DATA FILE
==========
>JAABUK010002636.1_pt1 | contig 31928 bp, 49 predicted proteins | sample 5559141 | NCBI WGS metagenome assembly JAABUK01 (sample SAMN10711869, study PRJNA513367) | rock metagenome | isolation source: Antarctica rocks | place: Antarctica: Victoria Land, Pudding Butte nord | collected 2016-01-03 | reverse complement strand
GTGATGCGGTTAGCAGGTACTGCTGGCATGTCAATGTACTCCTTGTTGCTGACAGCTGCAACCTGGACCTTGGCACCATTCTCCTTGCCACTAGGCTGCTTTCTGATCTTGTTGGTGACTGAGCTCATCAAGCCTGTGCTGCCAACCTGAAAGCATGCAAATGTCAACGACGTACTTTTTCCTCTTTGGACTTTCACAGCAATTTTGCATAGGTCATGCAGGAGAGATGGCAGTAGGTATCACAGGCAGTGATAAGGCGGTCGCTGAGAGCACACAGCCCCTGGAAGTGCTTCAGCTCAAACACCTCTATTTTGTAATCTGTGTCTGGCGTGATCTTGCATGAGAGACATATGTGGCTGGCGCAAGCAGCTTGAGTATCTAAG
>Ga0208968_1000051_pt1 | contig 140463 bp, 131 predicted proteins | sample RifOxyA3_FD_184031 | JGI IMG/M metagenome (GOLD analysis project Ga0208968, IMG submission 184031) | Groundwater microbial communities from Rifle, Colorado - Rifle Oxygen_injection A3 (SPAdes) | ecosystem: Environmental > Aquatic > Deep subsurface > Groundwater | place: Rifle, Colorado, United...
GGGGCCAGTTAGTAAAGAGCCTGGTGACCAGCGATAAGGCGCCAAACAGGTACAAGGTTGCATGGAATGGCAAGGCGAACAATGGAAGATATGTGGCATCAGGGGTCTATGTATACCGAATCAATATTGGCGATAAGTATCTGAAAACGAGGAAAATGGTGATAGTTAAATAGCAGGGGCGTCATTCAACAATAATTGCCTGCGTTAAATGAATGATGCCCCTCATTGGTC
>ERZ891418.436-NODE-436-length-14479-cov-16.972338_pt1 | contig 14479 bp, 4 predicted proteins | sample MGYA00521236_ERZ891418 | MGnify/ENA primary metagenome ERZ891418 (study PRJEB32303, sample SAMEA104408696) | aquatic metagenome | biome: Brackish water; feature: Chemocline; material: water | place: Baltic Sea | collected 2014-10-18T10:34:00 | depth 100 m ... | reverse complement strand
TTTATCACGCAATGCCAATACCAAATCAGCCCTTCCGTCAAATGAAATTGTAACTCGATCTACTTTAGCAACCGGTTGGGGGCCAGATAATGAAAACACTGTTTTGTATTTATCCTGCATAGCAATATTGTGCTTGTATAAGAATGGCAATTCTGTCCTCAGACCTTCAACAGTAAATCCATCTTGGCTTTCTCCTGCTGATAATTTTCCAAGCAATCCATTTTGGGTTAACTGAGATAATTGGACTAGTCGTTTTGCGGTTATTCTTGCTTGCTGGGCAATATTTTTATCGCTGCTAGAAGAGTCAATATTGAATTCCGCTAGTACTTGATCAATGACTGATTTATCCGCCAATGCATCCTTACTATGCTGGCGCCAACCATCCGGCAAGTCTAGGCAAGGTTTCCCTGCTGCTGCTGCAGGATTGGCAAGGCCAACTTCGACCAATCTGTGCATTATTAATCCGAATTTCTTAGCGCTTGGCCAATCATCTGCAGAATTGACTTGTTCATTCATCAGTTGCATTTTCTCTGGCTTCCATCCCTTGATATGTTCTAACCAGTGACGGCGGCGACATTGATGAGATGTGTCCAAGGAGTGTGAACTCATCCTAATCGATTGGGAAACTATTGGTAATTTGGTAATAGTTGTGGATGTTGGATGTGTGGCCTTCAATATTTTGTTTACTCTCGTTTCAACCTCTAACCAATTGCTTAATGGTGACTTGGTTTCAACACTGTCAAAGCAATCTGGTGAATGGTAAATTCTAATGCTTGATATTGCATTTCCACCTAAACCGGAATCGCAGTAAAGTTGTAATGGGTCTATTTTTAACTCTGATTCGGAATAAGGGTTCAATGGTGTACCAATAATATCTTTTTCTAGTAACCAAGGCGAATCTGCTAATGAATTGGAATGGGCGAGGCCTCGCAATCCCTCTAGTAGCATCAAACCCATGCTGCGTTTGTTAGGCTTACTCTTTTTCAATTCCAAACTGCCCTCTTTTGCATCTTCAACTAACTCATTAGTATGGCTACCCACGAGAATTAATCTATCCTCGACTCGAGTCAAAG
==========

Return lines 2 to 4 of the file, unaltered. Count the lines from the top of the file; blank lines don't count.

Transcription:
GTGATGCGGTTAGCAGGTACTGCTGGCATGTCAATGTACTCCTTGTTGCTGACAGCTGCAACCTGGACCTTGGCACCATTCTCCTTGCCACTAGGCTGCTTTCTGATCTTGTTGGTGACTGAGCTCATCAAGCCTGTGCTGCCAACCTGAAAGCATGCAAATGTCAACGACGTACTTTTTCCTCTTTGGACTTTCACAGCAATTTTGCATAGGTCATGCAGGAGAGATGGCAGTAGGTATCACAGGCAGTGATAAGGCGGTCGCTGAGAGCACACAGCCCCTGGAAGTGCTTCAGCTCAAACACCTCTATTTTGTAATCTGTGTCTGGCGTGATCTTGCATGAGAGACATATGTGGCTGGCGCAAGCAGCTTGAGTATCTAAG
>Ga0208968_1000051_pt1 | contig 140463 bp, 131 predicted proteins | sample RifOxyA3_FD_184031 | JGI IMG/M metagenome (GOLD analysis project Ga0208968, IMG submission 184031) | Groundwater microbial communities from Rifle, Colorado - Rifle Oxygen_injection A3 (SPAdes) | ecosystem: Environmental > Aquatic > Deep subsurface > Groundwater | place: Rifle, Colorado, United...
GGGGCCAGTTAGTAAAGAGCCTGGTGACCAGCGATAAGGCGCCAAACAGGTACAAGGTTGCATGGAATGGCAAGGCGAACAATGGAAGATATGTGGCATCAGGGGTCTATGTATACCGAATCAATATTGGCGATAAGTATCTGAAAACGAGGAAAATGGTGATAGTTAAATAGCAGGGGCGTCATTCAACAATAATTGCCTGCGTTAAATGAATGATGCCCCTCATTGGTC